Fine work you would make of this, wouldn't you, if you had not learned to draw first, and could not now draw a good outline for the stem, much less terminate a colour mass in the outline you wanted?

Your work will look very odd for some time, when you first begin to paint in this way, and before you can modify it, as I shall tell you presently how; but never mind; it is of the greatest possible importance that you should practise this separate laying on of the hues, for all good colouring finally depends on it. It is, indeed, often necessary, and sometimes desirable, to lay one colour and form boldly over another: thus, in laying leaves on blue sky, it is impossible always in large pictures, or when pressed for time, to fill in the blue through the interstices of the leaves; and the great Venetians constantly lay their blue ground first, and then, having let it dry, strike the golden brown over it in the form of the leaf, leaving the under blue to shine through the gold, and subdue it to the olive-green they want. But in the most precious and perfect work each leaf is inlaid, and the blue worked round it; and, whether you use one or other mode of getting your result, it is equally necessary to be absolute and decisive in your laying the colour. Either your ground must be laid firmly first, and then your upper colour struck upon it in perfect form, for ever, thenceforward, unalterable; or else the two colours must be individually put in their places, and led up to each other till they meet at their appointed border, equally, thenceforward, unchangeable. Either process, you see, involves absolwe decision. If you once begin to slur, or change, or sketch, or try this way and that with your colour, it is all over with it and with you. You will continually see bad copyists trying to imitate the Venetians, by daubing their colours about, and retouching, and finishing, and softening: when every touch and every added hue only lead them farther into chaos. There is a dog between two children in a Veronese in the Louvre, which gives the copyists much employment. He has a dark ground behind him, which Veronese has painted first, and then when it was dry, or nearly so, struck the locks of the dog's white hair over it with some half dozen curling sweeps of his brush, right at once, and for ever. Had one line or hair of them gone wrong, it would have been wrong for ever; no retouching could have mended it. The poor copyists daub in first some background, and then some dog's hair; then retouch the background, then the hair; work for hours at it, expecting it always to come right tomorrow - when it is finished. They may work for centuries at it, and they will never do it. If they can do it with Veronese's allowance of work, half a dozen sweeps of the hand over the dark background, well; if not, they may ask the dog himself whether it will ever come right, and get true answer from him - on Launce's conditions: If he say 'ay,' it will; if he say 'no,' it will; if he shake his tail and say nothing, it will.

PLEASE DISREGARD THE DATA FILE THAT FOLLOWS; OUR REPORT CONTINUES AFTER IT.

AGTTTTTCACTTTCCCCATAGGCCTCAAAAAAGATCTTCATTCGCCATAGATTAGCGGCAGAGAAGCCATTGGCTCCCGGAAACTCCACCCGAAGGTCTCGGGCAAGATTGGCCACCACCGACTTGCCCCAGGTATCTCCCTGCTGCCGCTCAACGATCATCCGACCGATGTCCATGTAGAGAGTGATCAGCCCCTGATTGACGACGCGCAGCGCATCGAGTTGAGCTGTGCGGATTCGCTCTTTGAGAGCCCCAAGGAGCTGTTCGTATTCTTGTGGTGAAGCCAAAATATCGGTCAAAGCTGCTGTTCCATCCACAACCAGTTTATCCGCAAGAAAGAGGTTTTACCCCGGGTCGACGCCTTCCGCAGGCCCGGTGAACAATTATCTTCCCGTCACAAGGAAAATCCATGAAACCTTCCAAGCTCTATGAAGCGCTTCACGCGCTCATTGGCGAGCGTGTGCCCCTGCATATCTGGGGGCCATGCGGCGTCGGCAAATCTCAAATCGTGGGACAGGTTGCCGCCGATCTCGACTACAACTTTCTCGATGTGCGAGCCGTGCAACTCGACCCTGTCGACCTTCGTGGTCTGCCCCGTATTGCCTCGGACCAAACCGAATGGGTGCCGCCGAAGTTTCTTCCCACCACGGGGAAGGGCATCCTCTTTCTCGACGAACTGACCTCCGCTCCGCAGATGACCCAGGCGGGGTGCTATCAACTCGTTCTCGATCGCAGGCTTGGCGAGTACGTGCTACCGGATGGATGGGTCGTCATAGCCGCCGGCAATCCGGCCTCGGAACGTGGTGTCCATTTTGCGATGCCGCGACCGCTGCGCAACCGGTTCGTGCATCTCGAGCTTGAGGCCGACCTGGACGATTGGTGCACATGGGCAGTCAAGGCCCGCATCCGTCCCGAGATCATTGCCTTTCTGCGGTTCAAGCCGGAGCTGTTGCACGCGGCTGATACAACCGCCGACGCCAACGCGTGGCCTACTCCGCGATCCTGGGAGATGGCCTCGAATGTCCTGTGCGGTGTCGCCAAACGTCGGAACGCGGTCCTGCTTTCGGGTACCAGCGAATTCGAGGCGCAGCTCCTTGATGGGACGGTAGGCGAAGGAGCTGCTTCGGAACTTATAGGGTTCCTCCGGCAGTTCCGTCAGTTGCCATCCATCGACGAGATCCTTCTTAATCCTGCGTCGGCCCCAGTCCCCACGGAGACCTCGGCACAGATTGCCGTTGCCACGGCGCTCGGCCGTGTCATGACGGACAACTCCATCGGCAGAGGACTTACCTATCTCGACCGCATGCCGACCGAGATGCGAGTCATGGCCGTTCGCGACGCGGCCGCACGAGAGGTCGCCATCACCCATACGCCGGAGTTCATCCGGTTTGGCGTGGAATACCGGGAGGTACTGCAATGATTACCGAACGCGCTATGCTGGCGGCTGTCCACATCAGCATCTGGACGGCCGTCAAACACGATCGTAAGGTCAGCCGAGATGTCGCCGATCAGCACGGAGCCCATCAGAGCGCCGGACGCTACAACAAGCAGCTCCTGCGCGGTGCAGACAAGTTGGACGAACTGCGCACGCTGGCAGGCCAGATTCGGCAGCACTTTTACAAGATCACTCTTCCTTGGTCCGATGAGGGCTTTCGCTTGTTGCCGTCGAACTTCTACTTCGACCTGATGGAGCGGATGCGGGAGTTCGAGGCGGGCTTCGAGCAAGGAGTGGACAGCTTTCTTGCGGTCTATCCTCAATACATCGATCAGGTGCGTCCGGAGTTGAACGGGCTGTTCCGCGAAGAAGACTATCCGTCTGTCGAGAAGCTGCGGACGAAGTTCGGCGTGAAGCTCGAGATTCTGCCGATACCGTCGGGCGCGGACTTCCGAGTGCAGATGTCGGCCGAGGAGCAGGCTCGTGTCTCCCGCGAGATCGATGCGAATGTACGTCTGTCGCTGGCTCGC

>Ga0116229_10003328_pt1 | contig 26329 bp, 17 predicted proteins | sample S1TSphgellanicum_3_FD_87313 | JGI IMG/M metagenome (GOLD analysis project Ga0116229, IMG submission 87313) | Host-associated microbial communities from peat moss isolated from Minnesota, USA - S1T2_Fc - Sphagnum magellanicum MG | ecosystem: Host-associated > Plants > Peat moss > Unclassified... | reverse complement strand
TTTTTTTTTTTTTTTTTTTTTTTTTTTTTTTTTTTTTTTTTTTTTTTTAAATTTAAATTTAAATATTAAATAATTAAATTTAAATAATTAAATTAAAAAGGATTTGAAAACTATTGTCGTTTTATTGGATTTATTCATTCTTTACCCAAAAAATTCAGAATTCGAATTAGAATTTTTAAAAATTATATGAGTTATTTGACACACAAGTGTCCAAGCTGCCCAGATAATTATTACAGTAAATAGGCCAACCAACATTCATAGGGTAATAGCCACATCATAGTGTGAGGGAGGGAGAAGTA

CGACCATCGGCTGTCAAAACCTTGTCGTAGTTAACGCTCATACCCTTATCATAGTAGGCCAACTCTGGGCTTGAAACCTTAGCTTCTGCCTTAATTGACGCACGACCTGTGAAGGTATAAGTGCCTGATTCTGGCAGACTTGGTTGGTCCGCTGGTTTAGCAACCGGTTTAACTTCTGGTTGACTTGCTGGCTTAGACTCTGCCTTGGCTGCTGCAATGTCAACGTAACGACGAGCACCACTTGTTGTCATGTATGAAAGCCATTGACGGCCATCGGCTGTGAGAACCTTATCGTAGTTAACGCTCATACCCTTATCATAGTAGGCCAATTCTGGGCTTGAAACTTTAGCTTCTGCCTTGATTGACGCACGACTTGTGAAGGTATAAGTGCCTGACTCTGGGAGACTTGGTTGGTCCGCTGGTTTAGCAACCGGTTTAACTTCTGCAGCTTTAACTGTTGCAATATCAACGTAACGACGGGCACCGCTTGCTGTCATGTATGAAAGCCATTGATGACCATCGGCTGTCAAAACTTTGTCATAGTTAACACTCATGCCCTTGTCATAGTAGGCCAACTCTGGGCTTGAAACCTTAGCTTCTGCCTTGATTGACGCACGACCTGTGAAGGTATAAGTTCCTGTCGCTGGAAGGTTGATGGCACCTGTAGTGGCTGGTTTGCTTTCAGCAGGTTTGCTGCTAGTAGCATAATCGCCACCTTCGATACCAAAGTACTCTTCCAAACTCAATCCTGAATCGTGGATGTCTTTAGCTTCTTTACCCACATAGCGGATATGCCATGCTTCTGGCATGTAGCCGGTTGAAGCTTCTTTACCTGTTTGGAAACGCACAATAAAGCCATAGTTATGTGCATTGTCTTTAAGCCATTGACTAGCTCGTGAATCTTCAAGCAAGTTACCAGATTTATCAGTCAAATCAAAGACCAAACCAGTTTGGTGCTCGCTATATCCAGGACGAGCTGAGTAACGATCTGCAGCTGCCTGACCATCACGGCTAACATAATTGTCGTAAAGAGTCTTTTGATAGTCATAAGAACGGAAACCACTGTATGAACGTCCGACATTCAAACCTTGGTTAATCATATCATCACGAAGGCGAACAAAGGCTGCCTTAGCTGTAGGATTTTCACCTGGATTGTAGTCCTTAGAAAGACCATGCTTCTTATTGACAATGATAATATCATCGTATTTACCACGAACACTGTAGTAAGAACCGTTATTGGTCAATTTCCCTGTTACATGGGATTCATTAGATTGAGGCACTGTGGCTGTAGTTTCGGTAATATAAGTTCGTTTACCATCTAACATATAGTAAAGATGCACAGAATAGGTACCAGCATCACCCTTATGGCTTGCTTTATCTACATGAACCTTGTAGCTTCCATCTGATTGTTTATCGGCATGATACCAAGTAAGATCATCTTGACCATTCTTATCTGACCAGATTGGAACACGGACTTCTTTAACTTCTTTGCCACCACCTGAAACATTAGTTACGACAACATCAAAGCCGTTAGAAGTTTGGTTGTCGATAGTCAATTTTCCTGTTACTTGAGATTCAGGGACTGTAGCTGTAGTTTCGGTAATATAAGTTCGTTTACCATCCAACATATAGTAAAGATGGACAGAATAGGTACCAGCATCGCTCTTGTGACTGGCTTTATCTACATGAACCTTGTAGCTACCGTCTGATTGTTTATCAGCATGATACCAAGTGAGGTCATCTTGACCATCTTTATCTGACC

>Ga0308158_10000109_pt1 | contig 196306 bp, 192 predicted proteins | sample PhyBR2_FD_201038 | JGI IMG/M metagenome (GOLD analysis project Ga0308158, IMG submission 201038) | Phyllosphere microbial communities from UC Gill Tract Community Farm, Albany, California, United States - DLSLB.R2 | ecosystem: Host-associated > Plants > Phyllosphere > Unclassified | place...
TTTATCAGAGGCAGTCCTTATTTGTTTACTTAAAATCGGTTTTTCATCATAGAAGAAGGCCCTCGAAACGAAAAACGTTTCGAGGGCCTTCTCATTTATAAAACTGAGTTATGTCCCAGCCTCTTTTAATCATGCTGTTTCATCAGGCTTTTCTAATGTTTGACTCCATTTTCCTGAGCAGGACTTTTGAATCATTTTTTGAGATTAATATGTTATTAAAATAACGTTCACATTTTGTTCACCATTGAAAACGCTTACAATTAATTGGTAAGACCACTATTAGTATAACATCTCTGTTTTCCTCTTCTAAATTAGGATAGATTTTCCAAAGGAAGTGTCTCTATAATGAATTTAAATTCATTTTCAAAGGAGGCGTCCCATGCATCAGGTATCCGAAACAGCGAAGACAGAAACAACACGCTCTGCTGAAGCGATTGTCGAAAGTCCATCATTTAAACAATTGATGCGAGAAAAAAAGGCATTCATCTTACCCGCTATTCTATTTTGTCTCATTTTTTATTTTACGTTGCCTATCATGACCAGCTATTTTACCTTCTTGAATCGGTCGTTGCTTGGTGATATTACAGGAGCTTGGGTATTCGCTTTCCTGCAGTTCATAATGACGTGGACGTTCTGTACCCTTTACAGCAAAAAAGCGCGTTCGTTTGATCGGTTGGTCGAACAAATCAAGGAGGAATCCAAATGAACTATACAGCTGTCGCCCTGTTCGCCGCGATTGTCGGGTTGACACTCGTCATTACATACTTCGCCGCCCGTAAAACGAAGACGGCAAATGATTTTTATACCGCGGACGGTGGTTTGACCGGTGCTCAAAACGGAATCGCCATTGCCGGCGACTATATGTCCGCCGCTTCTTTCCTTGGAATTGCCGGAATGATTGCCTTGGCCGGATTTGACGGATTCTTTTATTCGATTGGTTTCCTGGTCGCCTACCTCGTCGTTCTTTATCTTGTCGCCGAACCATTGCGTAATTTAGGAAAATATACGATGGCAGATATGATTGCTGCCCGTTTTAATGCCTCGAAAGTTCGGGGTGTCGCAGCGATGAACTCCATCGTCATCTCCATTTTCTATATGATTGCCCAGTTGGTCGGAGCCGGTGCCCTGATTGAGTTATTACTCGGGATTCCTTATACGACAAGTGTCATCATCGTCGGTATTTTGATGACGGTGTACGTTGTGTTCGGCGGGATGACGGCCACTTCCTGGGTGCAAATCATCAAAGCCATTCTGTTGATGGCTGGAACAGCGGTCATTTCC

3. Whenever you lay on a mass of colour, be sure that however large it may be, or however small, it shall be gradated. No colour exists in Nature under ordinary circumstances without gradation. If you do not see this, it is the fault of your inexperience: you will see it in due time, if you practise enough. But in general you may see it at once. In the birch trunk, for instance, the rosy grey must be gradated by the roundness of the stem till it meets the shaded side; similarly the shaded side is gradated by reflected light. Accordingly, whether by adding water, or white paint, or by unequal force of touch (this you will do at pleasure, according to the texture you wish to produce), you must, in every tint you lay on, make it a little paler at one part than another, and get an even gradation between the two depths. This is very like laying down a formal law or recipe for you; but you will find it is merely the assertion of a natural fact. It is not indeed physically impossible to meet with an ungradated piece of colour, but it is so supremely improbable, that you had better get into the habit of asking yourself invariably, when you are going to copy a tint, - not Is that gradated? but Which way is that gradated? and at least in ninety-nine out of a hundred instances, you will be able to answer decisively after a careful glance, though the gradation may have been so subtle that you did not see it at first. And it does not matter how small the touch of colour may be, though not larger than the smallest pin's head, if one part of it is not darker than the rest, it is a bad touch; for it is not merely because the natural fact is so, that your colour should be gradated; the preciousness and pleasantness of the colour itself depends more on this than on any other of its qualities, for gradation is to colours just what curvature is to lines, both being felt to be beautiful by the pure instinct of every human mind, and both, considered as types, expressing the law of gradual change and progress in the human soul itself. What the difference is in mere beauty between a gradated and ungradated colour, may be seen easily by laying an even tint of rose-colour on paper, and putting a rose-leaf beside it. The victorious beauty of the rose as compared with other flowers, depends wholly on the delicacy and quantity of its colour gradations, all other flowers being either less rich in gradation, not having so many folds of leaf; or less tender, being patched and veined instead of flushed.